more to say about the F-150 than only promoting its new features and
it debuted ‘way-back’ in the
2004 model year, the current F-150 continues to excel in certain areas
where the 2007
Toyota Tundra, in particular, doesn’t. One
of those areas is the frame – the foundation for any pickup’s
towing, crash safety, and ride and handling capabilities.
In a graphic
demonstration of torsional load balancing and stiffness, Ford placed
bare frames from the 2007
F-150 and Tundra side-by-side, to point
out the differences in engineering and build. 250-pounds of weights
were attached to the left rear portion of each chassis and the amount
frame flex was measured. The C-channel, riveted cross member construction
of the Tundra’s
chassis flexed 3.2-inches under the load versus only .86-inches of bend
in the fully boxed, welded cross member build of the F-150’s. In
pictures the amount of visual flex in the Tundra’s frame is quite
highlighted the greater width, torque and load bearing capacities of
its rear leaf springs and sturdier leaf spring bolts, versus the narrower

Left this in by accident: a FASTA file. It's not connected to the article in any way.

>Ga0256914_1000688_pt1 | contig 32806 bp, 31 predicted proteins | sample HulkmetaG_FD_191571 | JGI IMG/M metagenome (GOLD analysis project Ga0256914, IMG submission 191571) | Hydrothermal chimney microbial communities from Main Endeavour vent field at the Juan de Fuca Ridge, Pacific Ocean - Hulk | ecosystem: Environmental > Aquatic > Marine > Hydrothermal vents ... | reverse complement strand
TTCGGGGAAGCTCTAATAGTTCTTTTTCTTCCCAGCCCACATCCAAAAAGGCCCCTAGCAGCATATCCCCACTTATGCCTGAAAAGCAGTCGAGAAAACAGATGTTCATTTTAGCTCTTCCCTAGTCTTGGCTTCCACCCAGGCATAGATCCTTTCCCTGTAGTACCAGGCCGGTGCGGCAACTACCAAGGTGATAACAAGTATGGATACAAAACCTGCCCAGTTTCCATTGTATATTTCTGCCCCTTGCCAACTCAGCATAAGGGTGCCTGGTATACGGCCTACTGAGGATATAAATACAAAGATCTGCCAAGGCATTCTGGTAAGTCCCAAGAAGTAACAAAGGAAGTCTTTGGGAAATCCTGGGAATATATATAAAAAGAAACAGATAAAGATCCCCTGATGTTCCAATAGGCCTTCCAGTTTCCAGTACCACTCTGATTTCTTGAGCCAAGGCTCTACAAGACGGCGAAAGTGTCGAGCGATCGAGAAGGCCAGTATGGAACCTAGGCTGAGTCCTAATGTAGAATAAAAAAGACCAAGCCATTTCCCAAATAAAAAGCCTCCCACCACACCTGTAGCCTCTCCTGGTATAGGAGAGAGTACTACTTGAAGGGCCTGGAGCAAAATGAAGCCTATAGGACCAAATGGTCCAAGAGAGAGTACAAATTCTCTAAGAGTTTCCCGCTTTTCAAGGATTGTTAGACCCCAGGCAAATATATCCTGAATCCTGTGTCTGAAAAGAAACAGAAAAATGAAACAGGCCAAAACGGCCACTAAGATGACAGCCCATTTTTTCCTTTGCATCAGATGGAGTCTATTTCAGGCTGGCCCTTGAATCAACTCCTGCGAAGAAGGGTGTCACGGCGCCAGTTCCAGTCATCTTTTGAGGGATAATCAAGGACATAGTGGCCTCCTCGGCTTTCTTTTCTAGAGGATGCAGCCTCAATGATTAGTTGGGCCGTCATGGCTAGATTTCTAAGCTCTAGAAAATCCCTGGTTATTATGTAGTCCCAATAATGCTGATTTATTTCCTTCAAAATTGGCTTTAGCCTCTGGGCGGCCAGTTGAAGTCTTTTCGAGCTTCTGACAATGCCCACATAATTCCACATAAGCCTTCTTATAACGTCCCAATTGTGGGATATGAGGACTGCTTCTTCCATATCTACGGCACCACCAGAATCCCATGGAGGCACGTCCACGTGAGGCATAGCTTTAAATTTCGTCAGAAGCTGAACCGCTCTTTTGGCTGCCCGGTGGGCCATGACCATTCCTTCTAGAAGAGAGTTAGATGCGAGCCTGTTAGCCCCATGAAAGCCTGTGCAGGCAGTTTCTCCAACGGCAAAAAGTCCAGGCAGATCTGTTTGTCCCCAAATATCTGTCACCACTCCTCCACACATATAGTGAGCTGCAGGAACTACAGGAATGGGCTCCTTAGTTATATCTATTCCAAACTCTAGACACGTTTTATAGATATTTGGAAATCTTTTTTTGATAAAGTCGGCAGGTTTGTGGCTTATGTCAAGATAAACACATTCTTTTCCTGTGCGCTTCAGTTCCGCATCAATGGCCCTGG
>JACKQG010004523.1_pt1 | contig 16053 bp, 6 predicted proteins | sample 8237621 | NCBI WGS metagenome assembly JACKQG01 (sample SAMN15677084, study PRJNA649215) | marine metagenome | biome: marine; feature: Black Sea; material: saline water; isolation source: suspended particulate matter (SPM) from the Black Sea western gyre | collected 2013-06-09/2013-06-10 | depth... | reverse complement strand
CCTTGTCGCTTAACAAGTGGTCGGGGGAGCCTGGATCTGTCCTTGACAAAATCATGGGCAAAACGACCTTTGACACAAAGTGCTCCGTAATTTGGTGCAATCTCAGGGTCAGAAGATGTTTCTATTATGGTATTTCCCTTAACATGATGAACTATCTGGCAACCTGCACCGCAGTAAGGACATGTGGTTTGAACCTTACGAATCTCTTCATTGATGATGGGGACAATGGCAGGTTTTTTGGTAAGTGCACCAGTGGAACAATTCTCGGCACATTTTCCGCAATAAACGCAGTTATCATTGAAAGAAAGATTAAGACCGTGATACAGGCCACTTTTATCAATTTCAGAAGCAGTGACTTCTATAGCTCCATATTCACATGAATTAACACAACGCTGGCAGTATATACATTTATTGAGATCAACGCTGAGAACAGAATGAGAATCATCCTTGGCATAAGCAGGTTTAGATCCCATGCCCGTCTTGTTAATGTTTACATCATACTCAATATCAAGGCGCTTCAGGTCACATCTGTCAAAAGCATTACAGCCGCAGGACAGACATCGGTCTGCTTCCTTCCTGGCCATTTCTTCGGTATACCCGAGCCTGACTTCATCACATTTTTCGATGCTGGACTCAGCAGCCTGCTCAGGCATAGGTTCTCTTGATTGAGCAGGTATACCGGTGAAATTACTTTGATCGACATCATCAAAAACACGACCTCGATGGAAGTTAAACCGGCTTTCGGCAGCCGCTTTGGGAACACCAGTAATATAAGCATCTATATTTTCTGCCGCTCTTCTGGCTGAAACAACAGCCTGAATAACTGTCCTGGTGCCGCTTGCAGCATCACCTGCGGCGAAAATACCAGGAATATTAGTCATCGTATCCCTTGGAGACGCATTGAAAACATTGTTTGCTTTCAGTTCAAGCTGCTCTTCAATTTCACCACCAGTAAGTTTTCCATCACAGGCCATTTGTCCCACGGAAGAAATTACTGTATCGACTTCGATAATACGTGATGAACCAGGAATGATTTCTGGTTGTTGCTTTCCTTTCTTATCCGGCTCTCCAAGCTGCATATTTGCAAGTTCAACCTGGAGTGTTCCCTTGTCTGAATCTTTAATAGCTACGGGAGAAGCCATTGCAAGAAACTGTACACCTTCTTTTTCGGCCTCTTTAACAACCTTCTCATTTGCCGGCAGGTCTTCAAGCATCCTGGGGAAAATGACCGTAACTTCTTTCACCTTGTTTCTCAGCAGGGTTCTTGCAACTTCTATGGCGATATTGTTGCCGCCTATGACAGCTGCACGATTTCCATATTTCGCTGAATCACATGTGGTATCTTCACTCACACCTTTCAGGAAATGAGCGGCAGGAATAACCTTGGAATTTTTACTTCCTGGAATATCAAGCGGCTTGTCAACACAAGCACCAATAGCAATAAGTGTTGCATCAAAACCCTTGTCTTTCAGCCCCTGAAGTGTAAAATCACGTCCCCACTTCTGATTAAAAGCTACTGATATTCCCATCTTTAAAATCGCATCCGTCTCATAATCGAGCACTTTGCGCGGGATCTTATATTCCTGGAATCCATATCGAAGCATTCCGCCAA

width leaf springs and thinner bolts used in the Tundra and Chevy Silverado.
Oval crew is so confident in the F-150’s
frame and rear suspension components that it’s buffing up the truck’s
tow rating for 2008 to 11,000 pounds – the most in the half-ton
segment, for now.
year is going to be extremely difficult for Ford to maintain its pole
position in the full size truck market. F-Series sales in the first quarter
of 2007 were down almost 14% versus 2006 volumes. These new features
and models aren’t likely to reverse that trend but quite possibly
they’ll help to slow it down enough to keep Ford’s sales
lead until the all new 2009 F-150 appears.
And to help
underscore the point that the new truck is coming soon, as we walked
around and drove the 2007 and 2008 models, tarped-up 2009 mules and
prototypes zoomed around the Dearborn test facility tracks in full
view of all the journalists on hand. It won’t be
long before we’re crawling all over those trucks too.